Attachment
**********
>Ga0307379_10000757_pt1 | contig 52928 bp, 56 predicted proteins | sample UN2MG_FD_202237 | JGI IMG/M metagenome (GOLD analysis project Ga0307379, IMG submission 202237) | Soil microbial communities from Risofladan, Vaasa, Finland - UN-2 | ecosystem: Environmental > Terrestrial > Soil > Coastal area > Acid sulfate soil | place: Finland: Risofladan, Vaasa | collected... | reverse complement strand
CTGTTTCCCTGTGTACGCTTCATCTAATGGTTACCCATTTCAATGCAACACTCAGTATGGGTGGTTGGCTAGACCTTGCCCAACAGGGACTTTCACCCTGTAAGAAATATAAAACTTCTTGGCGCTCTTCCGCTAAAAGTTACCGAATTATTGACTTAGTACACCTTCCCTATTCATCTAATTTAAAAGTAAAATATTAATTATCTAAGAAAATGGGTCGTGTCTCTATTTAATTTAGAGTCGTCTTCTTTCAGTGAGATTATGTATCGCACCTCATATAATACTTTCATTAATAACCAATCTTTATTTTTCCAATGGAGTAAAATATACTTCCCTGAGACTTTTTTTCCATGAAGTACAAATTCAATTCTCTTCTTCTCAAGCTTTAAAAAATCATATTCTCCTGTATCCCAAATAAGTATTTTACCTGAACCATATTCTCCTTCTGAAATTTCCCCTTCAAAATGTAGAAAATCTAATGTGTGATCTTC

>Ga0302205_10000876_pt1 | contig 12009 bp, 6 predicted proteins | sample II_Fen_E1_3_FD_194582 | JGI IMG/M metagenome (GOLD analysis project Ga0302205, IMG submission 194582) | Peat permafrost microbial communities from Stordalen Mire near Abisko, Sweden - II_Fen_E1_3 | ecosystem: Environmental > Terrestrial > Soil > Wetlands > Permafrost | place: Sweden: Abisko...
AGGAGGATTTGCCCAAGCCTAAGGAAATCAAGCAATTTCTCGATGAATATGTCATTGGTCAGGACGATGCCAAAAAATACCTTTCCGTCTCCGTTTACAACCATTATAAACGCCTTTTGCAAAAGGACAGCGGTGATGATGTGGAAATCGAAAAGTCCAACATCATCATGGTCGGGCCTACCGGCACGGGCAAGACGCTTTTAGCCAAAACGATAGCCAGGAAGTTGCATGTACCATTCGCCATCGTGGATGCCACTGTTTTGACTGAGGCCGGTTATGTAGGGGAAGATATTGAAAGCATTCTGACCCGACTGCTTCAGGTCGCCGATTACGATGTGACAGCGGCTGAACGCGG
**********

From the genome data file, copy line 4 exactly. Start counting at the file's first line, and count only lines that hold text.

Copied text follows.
AGGAGGATTTGCCCAAGCCTAAGGAAATCAAGCAATTTCTCGATGAATATGTCATTGGTCAGGACGATGCCAAAAAATACCTTTCCGTCTCCGTTTACAACCATTATAAACGCCTTTTGCAAAAGGACAGCGGTGATGATGTGGAAATCGAAAAGTCCAACATCATCATGGTCGGGCCTACCGGCACGGGCAAGACGCTTTTAGCCAAAACGATAGCCAGGAAGTTGCATGTACCATTCGCCATCGTGGATGCCACTGTTTTGACTGAGGCCGGTTATGTAGGGGAAGATATTGAAAGCATTCTGACCCGACTGCTTCAGGTCGCCGATTACGATGTGACAGCGGCTGAACGCGG